Eight days ago, the world awoke to a shocking revelation: Donald Trump was the new President of the United States. Leading up to the elections, many were in denial about his ability to pull off the win, and others worried about a win, threatened to leave the country – even went as far as researching viable new homes. I was one of these people. Given the number of people who went out and voted for a Trump presidency, I realize that by making such a statement, I risk isolating half of our readership. But hear me out:

As an educator and a parent, my focus is always on the children. How is what I do impacting their development? How do they see a situation? How is a certain situation going to affect their behavior? What can I do better to give them a brighter future? During this election season, I never once considered policy promises. I know better than to believe a president has so much power that he or she is able to hold true to all of their promises – they have a lot of red tape to cut through. Instead, I looked to the candidates to act as role models for our younger generations.

Children look to the adults in their lives as models for their own behavior. Toddlers want to be just like mommy and daddy. I currently have an almost-4-year-old who, every day, wants to dress like me. Young children look up to their parents, teachers, and community leaders to set examples for them. They dream of the day they can be a policeman, a firewoman … the president. And, for me, Donald Trump’s poor behavior made it impossible for me to cast my vote in his favor. Can he be the change that Washington needs? Perhaps. Is he a brilliant businessman who has stellar negotiating skills and could possibly lower our national debt? There’s a strong possibility.

But for me, his schoolyard bully tactics have no place in the Oval Office. His treatment of women, minorities, veterans, and quite frankly, anyone who does not agree with him, along with his inability to even consider an opposing view, make him a threat to the children of the world. I worry that he sends the message that it is acceptable, even encouraged, to ridicule, make fun of, and isolate those who are different from you or those you don’t like. As a teacher, I feel that he threatens to undo the very message millions of teachers across this nation have worked so hard to impart on our younger generation.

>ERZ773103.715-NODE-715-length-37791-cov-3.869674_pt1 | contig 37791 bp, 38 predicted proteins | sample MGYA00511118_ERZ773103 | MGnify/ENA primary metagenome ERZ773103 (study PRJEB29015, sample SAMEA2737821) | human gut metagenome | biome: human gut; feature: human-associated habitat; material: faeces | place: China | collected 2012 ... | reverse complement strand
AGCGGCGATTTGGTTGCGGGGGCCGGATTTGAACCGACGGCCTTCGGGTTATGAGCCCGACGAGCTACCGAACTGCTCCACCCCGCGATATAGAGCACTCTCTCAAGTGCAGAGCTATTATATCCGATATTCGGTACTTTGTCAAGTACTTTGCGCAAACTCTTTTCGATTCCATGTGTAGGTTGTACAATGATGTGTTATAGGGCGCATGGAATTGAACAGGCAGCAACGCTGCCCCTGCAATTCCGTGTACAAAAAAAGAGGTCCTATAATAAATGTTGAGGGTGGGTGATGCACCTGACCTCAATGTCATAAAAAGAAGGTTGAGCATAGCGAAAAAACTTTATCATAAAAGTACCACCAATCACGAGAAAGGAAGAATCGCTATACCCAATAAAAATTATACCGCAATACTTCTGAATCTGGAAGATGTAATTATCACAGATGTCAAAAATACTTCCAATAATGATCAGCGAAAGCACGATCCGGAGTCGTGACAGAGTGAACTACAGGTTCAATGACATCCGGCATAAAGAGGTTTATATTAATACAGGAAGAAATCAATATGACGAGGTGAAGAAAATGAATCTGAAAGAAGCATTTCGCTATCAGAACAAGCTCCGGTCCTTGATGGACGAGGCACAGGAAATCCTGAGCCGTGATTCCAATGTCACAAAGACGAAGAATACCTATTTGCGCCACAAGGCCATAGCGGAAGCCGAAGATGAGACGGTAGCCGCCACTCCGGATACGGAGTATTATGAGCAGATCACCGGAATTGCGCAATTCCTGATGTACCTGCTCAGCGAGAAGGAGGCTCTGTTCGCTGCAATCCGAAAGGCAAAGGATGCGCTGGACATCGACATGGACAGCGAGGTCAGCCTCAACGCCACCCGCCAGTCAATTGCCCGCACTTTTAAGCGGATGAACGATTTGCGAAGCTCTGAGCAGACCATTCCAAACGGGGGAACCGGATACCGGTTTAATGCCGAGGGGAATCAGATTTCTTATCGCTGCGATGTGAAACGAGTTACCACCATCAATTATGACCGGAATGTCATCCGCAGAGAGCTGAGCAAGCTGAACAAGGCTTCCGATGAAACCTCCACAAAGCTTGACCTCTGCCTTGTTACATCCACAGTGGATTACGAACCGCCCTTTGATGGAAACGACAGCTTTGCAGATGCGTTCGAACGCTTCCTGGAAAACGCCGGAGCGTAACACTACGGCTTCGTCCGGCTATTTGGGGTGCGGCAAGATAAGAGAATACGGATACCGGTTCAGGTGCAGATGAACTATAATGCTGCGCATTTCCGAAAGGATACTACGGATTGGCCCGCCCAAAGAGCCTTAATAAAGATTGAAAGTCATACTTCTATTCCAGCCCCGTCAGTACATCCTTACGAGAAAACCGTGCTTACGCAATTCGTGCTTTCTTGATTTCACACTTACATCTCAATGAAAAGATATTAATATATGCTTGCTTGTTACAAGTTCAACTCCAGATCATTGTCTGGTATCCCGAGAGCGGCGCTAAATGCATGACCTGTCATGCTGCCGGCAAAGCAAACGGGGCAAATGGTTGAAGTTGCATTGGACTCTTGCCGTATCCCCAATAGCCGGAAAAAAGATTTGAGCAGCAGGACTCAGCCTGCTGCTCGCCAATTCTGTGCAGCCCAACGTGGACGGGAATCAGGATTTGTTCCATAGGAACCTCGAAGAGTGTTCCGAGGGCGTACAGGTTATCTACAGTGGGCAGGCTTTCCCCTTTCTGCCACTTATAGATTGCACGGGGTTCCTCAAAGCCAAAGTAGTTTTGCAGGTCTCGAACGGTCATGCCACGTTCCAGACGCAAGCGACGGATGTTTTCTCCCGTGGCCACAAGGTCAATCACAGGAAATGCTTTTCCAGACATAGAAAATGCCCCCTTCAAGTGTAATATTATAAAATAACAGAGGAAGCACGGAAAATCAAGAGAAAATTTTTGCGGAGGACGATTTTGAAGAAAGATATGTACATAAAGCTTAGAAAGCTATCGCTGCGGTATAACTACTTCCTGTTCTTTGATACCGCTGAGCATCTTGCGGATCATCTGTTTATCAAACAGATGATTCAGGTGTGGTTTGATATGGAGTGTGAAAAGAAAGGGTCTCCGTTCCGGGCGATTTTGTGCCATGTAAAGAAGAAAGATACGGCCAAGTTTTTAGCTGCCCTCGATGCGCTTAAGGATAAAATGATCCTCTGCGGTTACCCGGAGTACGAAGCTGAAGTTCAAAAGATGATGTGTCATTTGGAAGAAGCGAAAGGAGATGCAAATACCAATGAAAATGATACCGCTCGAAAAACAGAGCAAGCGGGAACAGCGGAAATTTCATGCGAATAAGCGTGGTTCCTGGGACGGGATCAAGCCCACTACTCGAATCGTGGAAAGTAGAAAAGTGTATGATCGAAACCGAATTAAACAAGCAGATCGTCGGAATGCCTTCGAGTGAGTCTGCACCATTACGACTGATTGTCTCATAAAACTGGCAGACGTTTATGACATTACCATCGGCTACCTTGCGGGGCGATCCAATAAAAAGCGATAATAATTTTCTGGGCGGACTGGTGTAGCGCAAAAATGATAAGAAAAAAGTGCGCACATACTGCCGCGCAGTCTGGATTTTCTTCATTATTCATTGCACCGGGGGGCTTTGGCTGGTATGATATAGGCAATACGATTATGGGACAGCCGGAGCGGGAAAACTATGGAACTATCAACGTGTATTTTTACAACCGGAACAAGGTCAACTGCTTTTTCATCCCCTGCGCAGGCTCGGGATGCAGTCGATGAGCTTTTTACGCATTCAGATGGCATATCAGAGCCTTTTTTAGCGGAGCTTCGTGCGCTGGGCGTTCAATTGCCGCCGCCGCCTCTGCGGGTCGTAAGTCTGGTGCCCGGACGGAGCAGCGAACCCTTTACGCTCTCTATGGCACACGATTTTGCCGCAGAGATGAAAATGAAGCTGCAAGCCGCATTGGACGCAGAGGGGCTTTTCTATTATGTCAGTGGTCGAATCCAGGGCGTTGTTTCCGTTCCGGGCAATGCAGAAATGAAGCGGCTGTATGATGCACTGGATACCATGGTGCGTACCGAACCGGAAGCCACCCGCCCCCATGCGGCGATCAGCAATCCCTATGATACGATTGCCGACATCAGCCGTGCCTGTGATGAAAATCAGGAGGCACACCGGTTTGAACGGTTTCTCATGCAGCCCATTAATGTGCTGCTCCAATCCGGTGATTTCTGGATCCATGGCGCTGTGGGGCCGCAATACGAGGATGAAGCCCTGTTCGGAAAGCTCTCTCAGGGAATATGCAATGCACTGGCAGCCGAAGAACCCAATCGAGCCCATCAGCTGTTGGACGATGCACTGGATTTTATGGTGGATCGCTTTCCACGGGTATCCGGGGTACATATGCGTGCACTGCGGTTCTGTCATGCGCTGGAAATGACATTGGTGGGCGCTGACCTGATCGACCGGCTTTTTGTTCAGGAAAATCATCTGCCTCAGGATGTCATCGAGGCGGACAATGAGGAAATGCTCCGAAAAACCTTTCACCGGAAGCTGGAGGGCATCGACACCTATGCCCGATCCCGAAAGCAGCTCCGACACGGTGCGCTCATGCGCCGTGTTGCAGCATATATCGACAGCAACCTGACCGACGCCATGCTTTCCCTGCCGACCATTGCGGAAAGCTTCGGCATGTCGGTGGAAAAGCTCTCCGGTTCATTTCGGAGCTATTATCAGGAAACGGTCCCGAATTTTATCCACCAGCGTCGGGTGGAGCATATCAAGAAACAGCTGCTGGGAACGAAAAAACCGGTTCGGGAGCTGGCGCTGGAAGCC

On Wednesday morning, I stood in the middle school commons where I work, and I watched as our younger generation came together to console one another and their teachers. I watched as teachers, administrators, and counselors held onto the hope that what we do in our classrooms and within the walls of our own community, will have a greater impact than one man in the Oval Office will. And it was in that moment that I was reaffirmed in my purpose. I could not run and hide in Canada along with the millions of other Americans who threatened to leave. If I run away, I let the hatred and bigotry win. Instead, I have to stand tall, be proud to be an American, and continue to do the work I do: to develop an empathetic, kind, and respectful younger generation. And I have to help others to do the same.

Together, we can be the movement that America needs. Together, we can make a difference. And Meredith and I want to help you to be the change. Beginning next Spring, Meredith and I will offer Professional Development to teachers, parents, and administrators focused on the development and implementation of advisory and mentor programs aimed at the emotional development and well-being of your children. Our PD opportunities will allow attendees to explore the different avenues of childhood and adolescent development, and how we can best support the growth of our younger generations. Together, we can be the role models that our children need. Together, we can teach them how to stand for their own values while still hearing and considering opposing views. Together, we can ensure that the future America is a country for all people.